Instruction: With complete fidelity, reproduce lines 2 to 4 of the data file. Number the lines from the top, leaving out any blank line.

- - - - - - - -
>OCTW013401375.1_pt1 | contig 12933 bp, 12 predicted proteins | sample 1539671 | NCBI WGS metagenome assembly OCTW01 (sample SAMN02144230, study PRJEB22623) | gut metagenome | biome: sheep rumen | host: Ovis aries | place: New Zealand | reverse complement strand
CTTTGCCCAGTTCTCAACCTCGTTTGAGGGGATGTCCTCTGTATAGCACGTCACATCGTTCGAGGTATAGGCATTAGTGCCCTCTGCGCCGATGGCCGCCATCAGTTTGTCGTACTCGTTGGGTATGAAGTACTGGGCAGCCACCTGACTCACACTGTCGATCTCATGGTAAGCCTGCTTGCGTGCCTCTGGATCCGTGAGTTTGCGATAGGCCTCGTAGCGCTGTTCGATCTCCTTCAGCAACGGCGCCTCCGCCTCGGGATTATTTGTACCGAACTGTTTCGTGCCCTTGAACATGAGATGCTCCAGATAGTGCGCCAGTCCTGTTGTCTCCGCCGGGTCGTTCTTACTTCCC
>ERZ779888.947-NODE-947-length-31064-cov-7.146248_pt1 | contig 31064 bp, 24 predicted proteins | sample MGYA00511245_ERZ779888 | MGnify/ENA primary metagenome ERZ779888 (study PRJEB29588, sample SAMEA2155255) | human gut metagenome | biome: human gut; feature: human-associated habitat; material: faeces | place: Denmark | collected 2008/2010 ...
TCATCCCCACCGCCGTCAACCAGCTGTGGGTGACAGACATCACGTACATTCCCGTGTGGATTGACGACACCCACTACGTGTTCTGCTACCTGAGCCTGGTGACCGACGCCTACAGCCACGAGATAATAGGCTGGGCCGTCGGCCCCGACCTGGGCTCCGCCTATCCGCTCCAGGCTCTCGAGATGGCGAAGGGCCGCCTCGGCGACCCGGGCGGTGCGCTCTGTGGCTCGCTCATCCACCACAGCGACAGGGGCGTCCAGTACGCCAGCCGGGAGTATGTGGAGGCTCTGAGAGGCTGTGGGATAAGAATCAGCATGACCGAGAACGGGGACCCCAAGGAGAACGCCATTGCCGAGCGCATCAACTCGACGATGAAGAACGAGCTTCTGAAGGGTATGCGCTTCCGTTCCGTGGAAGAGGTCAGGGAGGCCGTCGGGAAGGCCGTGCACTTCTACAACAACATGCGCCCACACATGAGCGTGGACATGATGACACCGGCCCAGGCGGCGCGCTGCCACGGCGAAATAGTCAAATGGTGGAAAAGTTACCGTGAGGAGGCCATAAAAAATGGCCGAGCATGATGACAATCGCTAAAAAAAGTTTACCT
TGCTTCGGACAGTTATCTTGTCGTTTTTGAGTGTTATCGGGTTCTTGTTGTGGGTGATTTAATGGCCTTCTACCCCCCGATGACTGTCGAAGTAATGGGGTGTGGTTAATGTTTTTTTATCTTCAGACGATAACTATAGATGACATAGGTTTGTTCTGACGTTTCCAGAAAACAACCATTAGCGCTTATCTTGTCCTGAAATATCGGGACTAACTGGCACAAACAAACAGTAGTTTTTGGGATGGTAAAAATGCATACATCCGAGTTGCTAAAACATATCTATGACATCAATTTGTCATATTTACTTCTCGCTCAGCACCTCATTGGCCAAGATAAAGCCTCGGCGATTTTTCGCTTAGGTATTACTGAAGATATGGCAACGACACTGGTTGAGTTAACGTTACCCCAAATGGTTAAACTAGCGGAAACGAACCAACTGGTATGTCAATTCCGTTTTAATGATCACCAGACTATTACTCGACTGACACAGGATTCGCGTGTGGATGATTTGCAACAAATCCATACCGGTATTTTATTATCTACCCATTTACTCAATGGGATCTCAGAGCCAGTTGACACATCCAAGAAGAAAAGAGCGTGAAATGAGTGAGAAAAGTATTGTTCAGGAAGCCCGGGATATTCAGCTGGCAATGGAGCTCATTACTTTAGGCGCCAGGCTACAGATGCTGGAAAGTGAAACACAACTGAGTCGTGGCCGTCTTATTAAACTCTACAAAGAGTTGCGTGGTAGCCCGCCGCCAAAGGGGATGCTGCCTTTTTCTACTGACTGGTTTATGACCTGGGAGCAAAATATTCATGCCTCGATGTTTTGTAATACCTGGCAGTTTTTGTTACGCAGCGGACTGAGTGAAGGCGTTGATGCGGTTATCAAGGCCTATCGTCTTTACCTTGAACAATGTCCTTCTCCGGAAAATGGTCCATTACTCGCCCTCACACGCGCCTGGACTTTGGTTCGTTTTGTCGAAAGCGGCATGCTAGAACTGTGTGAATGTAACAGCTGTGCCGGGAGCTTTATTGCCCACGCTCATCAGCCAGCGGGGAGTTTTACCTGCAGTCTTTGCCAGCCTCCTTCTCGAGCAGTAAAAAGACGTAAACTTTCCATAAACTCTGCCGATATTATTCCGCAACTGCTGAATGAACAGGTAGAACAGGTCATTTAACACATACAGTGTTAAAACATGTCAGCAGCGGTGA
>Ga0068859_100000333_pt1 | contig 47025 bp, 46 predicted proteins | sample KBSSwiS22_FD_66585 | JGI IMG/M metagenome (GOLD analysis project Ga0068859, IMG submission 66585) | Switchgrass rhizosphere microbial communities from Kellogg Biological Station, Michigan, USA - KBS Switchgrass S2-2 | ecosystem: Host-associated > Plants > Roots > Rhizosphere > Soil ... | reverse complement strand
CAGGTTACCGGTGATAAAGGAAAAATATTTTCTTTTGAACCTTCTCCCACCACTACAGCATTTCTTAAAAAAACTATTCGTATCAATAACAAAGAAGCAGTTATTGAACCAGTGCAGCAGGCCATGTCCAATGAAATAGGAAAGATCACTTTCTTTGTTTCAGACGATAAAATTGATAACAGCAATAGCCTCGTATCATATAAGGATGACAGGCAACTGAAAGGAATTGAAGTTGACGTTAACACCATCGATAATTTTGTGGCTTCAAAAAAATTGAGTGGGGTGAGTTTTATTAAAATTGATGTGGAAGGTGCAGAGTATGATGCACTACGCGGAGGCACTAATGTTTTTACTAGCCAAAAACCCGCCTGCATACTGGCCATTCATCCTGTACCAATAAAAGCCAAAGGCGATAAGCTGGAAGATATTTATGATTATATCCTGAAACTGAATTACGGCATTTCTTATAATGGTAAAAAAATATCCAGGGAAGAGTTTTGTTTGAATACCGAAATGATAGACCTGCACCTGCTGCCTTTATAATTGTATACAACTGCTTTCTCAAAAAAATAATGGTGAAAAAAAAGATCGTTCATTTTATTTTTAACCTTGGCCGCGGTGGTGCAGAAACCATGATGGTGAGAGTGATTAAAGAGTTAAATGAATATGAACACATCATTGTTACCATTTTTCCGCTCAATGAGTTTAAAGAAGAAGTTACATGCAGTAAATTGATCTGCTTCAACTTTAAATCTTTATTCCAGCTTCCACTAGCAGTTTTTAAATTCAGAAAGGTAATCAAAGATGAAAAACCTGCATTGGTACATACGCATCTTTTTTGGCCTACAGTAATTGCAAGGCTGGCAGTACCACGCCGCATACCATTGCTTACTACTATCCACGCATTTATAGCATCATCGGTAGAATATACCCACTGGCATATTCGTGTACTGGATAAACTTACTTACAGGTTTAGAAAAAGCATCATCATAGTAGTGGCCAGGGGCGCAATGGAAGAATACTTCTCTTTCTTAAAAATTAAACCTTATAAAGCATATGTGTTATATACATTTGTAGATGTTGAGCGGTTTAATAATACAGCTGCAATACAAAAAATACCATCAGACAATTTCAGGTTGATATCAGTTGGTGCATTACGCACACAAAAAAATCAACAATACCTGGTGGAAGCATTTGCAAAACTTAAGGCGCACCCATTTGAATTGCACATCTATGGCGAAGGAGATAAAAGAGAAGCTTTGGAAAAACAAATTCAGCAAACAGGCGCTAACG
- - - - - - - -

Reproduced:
CTTTGCCCAGTTCTCAACCTCGTTTGAGGGGATGTCCTCTGTATAGCACGTCACATCGTTCGAGGTATAGGCATTAGTGCCCTCTGCGCCGATGGCCGCCATCAGTTTGTCGTACTCGTTGGGTATGAAGTACTGGGCAGCCACCTGACTCACACTGTCGATCTCATGGTAAGCCTGCTTGCGTGCCTCTGGATCCGTGAGTTTGCGATAGGCCTCGTAGCGCTGTTCGATCTCCTTCAGCAACGGCGCCTCCGCCTCGGGATTATTTGTACCGAACTGTTTCGTGCCCTTGAACATGAGATGCTCCAGATAGTGCGCCAGTCCTGTTGTCTCCGCCGGGTCGTTCTTACTTCCC
>ERZ779888.947-NODE-947-length-31064-cov-7.146248_pt1 | contig 31064 bp, 24 predicted proteins | sample MGYA00511245_ERZ779888 | MGnify/ENA primary metagenome ERZ779888 (study PRJEB29588, sample SAMEA2155255) | human gut metagenome | biome: human gut; feature: human-associated habitat; material: faeces | place: Denmark | collected 2008/2010 ...
TCATCCCCACCGCCGTCAACCAGCTGTGGGTGACAGACATCACGTACATTCCCGTGTGGATTGACGACACCCACTACGTGTTCTGCTACCTGAGCCTGGTGACCGACGCCTACAGCCACGAGATAATAGGCTGGGCCGTCGGCCCCGACCTGGGCTCCGCCTATCCGCTCCAGGCTCTCGAGATGGCGAAGGGCCGCCTCGGCGACCCGGGCGGTGCGCTCTGTGGCTCGCTCATCCACCACAGCGACAGGGGCGTCCAGTACGCCAGCCGGGAGTATGTGGAGGCTCTGAGAGGCTGTGGGATAAGAATCAGCATGACCGAGAACGGGGACCCCAAGGAGAACGCCATTGCCGAGCGCATCAACTCGACGATGAAGAACGAGCTTCTGAAGGGTATGCGCTTCCGTTCCGTGGAAGAGGTCAGGGAGGCCGTCGGGAAGGCCGTGCACTTCTACAACAACATGCGCCCACACATGAGCGTGGACATGATGACACCGGCCCAGGCGGCGCGCTGCCACGGCGAAATAGTCAAATGGTGGAAAAGTTACCGTGAGGAGGCCATAAAAAATGGCCGAGCATGATGACAATCGCTAAAAAAAGTTTACCT